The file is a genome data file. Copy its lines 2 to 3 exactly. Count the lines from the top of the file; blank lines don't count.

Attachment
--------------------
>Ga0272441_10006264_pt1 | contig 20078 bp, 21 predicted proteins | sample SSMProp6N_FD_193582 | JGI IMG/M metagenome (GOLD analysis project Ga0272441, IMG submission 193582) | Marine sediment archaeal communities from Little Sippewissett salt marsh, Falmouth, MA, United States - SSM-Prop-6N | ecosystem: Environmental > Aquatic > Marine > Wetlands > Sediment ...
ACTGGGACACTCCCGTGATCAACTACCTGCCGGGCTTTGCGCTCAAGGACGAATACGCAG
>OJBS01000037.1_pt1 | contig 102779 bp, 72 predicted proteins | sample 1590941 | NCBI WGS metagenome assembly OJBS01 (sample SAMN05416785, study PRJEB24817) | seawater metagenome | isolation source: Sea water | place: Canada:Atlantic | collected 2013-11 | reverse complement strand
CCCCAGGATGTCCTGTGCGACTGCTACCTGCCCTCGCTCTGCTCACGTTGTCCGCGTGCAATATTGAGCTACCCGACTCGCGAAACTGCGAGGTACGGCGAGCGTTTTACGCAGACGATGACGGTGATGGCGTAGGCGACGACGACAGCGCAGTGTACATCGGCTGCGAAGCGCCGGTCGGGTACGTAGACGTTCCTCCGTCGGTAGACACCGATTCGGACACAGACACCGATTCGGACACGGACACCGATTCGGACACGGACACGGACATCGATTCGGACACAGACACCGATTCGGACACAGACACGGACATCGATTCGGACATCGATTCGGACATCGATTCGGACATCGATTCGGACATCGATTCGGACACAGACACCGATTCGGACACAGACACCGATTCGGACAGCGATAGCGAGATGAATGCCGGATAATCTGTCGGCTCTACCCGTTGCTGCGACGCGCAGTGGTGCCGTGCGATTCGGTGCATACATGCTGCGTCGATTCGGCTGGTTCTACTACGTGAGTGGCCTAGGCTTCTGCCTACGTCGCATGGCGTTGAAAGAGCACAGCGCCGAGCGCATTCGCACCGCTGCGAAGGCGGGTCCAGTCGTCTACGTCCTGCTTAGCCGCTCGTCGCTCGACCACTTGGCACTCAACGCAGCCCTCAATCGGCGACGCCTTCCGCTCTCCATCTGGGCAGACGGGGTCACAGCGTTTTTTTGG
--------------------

ACTGGGACACTCCCGTGATCAACTACCTGCCGGGCTTTGCGCTCAAGGACGAATACGCAG
>OJBS01000037.1_pt1 | contig 102779 bp, 72 predicted proteins | sample 1590941 | NCBI WGS metagenome assembly OJBS01 (sample SAMN05416785, study PRJEB24817) | seawater metagenome | isolation source: Sea water | place: Canada:Atlantic | collected 2013-11 | reverse complement strand